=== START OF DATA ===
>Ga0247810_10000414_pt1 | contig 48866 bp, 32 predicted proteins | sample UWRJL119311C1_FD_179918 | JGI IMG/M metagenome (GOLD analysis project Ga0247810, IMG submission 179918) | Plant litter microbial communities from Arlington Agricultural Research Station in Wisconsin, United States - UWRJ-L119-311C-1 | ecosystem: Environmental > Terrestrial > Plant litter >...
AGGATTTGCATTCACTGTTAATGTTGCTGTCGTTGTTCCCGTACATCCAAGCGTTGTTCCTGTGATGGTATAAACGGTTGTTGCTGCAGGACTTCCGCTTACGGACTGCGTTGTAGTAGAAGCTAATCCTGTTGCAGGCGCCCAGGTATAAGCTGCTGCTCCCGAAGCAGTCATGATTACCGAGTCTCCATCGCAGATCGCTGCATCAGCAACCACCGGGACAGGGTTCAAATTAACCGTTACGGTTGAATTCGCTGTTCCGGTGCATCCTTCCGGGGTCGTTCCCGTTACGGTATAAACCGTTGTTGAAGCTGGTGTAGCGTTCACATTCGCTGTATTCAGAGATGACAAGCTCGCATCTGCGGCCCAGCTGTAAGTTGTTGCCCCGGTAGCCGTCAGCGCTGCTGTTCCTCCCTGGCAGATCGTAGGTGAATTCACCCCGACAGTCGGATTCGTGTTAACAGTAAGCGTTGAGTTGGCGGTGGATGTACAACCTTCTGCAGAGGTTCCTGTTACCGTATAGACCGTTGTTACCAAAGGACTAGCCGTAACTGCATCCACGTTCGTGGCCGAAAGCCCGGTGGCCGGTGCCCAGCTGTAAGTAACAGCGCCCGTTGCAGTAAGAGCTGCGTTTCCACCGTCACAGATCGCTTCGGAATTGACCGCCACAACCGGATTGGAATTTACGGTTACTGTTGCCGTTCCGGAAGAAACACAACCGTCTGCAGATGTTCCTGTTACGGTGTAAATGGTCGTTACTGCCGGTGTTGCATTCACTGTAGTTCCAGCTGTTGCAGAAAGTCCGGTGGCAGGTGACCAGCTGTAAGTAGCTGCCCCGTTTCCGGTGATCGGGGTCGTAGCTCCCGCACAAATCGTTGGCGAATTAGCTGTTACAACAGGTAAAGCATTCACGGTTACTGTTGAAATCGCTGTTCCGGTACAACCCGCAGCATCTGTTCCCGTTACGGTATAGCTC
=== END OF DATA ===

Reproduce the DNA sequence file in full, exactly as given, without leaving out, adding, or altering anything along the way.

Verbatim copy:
>Ga0247810_10000414_pt1 | contig 48866 bp, 32 predicted proteins | sample UWRJL119311C1_FD_179918 | JGI IMG/M metagenome (GOLD analysis project Ga0247810, IMG submission 179918) | Plant litter microbial communities from Arlington Agricultural Research Station in Wisconsin, United States - UWRJ-L119-311C-1 | ecosystem: Environmental > Terrestrial > Plant litter >...
AGGATTTGCATTCACTGTTAATGTTGCTGTCGTTGTTCCCGTACATCCAAGCGTTGTTCCTGTGATGGTATAAACGGTTGTTGCTGCAGGACTTCCGCTTACGGACTGCGTTGTAGTAGAAGCTAATCCTGTTGCAGGCGCCCAGGTATAAGCTGCTGCTCCCGAAGCAGTCATGATTACCGAGTCTCCATCGCAGATCGCTGCATCAGCAACCACCGGGACAGGGTTCAAATTAACCGTTACGGTTGAATTCGCTGTTCCGGTGCATCCTTCCGGGGTCGTTCCCGTTACGGTATAAACCGTTGTTGAAGCTGGTGTAGCGTTCACATTCGCTGTATTCAGAGATGACAAGCTCGCATCTGCGGCCCAGCTGTAAGTTGTTGCCCCGGTAGCCGTCAGCGCTGCTGTTCCTCCCTGGCAGATCGTAGGTGAATTCACCCCGACAGTCGGATTCGTGTTAACAGTAAGCGTTGAGTTGGCGGTGGATGTACAACCTTCTGCAGAGGTTCCTGTTACCGTATAGACCGTTGTTACCAAAGGACTAGCCGTAACTGCATCCACGTTCGTGGCCGAAAGCCCGGTGGCCGGTGCCCAGCTGTAAGTAACAGCGCCCGTTGCAGTAAGAGCTGCGTTTCCACCGTCACAGATCGCTTCGGAATTGACCGCCACAACCGGATTGGAATTTACGGTTACTGTTGCCGTTCCGGAAGAAACACAACCGTCTGCAGATGTTCCTGTTACGGTGTAAATGGTCGTTACTGCCGGTGTTGCATTCACTGTAGTTCCAGCTGTTGCAGAAAGTCCGGTGGCAGGTGACCAGCTGTAAGTAGCTGCCCCGTTTCCGGTGATCGGGGTCGTAGCTCCCGCACAAATCGTTGGCGAATTAGCTGTTACAACAGGTAAAGCATTCACGGTTACTGTTGAAATCGCTGTTCCGGTACAACCCGCAGCATCTGTTCCCGTTACGGTATAGCTC